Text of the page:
Friday, January 11, 8 pm concert at Schuster Center details fascinating history of composing triumph
On Friday evening, October 11, 2008 at 8 pm in the Schuster Center, Dayton Philharmonic Orchestra Music Director Neal Gittleman will explore the fascinating history of a symphony that Robert Schumann found hidden in an attic, a symphony that proved to be one of the finest ever composed.
Franz Schubert wrote his Symphony No. 9 in C major (The Great), D. 944, sometime between 1825 and 1826. But the manuscript ended up in his older brother’s attic until 1838. Then Viennese and Parisian orchestras declined to play it. British musicians laughed at Mendelssohn, when he tried to perform a shortened version of it in London. A guest pianist helps Dayton Philharmonic Orchestra Music Director Neal Gittleman, as he paints a picture of Schubert’s frustration eventually turned to triumph.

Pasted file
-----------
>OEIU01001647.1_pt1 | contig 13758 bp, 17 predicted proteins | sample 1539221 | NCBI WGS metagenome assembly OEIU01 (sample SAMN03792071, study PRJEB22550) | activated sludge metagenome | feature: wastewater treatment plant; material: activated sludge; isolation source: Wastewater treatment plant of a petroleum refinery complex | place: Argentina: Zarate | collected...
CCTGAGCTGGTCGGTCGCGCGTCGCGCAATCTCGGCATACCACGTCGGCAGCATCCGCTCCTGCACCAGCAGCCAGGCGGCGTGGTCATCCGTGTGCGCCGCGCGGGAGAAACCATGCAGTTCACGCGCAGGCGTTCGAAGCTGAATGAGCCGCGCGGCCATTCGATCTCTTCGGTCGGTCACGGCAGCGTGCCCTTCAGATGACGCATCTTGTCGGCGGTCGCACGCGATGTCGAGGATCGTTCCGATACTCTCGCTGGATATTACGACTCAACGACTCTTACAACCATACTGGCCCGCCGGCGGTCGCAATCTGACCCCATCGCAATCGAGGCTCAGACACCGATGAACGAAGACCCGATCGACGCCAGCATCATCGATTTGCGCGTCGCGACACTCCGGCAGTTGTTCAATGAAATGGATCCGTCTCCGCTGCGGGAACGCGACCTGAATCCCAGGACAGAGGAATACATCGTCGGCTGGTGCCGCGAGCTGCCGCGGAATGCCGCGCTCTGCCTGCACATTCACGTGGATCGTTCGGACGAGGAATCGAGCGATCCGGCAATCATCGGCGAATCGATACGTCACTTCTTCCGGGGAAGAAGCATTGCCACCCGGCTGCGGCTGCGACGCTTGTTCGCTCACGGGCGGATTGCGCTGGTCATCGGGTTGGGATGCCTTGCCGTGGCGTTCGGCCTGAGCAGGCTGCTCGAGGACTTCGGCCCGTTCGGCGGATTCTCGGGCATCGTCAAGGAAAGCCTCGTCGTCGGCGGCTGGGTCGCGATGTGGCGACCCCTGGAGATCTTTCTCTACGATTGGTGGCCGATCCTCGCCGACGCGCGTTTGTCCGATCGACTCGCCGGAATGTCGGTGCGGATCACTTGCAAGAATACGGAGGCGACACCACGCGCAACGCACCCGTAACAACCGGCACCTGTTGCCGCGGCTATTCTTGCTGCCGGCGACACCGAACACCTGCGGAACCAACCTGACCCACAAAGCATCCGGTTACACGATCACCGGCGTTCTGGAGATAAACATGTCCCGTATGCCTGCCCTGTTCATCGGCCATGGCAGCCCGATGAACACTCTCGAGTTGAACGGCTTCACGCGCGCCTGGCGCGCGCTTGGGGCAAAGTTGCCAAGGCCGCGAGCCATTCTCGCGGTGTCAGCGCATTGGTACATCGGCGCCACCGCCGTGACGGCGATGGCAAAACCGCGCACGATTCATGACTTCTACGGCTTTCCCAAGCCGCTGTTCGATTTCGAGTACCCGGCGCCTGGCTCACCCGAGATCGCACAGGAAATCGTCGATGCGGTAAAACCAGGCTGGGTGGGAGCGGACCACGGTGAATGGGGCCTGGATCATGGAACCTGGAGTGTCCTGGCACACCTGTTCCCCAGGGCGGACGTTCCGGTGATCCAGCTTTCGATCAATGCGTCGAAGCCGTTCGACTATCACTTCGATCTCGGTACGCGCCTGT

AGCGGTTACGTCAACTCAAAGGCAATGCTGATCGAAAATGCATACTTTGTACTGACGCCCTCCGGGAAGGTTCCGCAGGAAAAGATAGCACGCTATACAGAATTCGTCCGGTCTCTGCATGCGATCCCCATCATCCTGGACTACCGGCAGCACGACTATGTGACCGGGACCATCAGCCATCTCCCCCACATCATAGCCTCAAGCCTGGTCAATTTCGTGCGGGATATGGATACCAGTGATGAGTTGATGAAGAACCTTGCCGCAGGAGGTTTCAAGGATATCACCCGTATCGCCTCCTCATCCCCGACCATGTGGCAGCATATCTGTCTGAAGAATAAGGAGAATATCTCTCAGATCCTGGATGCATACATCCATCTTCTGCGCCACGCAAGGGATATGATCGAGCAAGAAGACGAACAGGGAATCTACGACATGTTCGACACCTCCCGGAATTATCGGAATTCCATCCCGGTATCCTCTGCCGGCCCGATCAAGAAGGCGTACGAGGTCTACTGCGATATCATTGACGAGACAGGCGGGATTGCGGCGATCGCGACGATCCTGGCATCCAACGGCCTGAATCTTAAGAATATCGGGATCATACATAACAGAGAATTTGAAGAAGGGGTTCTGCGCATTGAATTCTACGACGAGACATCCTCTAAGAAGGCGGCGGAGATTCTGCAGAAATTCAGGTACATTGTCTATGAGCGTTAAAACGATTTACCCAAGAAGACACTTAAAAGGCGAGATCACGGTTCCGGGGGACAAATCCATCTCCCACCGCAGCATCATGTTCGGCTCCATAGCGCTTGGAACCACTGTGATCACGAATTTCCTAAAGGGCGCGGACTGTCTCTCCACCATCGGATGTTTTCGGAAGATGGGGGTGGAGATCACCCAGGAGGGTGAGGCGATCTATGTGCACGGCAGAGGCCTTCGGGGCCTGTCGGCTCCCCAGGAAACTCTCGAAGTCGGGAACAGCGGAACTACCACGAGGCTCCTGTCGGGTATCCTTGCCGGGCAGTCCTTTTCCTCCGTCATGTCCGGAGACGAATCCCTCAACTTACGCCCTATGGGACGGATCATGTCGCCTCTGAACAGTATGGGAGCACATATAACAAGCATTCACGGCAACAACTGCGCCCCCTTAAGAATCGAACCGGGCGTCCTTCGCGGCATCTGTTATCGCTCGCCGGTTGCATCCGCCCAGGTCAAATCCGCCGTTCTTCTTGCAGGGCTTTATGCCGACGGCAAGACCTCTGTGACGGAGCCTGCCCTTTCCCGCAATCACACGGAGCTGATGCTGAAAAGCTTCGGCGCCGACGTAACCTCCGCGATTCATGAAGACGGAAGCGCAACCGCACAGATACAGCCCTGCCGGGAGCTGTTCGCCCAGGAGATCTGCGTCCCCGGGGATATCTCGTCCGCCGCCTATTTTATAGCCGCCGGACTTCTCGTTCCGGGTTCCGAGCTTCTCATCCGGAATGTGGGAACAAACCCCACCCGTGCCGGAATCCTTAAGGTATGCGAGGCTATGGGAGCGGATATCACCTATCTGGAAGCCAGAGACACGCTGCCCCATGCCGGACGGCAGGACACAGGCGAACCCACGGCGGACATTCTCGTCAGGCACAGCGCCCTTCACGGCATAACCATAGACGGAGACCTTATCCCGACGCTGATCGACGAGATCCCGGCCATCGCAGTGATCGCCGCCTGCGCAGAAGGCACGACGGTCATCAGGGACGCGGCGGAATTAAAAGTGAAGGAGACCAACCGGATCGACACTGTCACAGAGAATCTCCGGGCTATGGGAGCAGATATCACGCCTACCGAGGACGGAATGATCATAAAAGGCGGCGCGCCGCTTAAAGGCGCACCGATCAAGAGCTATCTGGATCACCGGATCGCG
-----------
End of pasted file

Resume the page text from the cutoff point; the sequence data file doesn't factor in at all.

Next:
This concert will honor the 2007 Dayton Daily News Ten Top Women. In addition to the most recent class, all past Ten Top honorees are invited to attend as guests of Dayton Daily News and the Dayton Philharmonic. More information about this invitation is available from Steve Myers at 224-3521×114.
Tickets $10.50 to $39.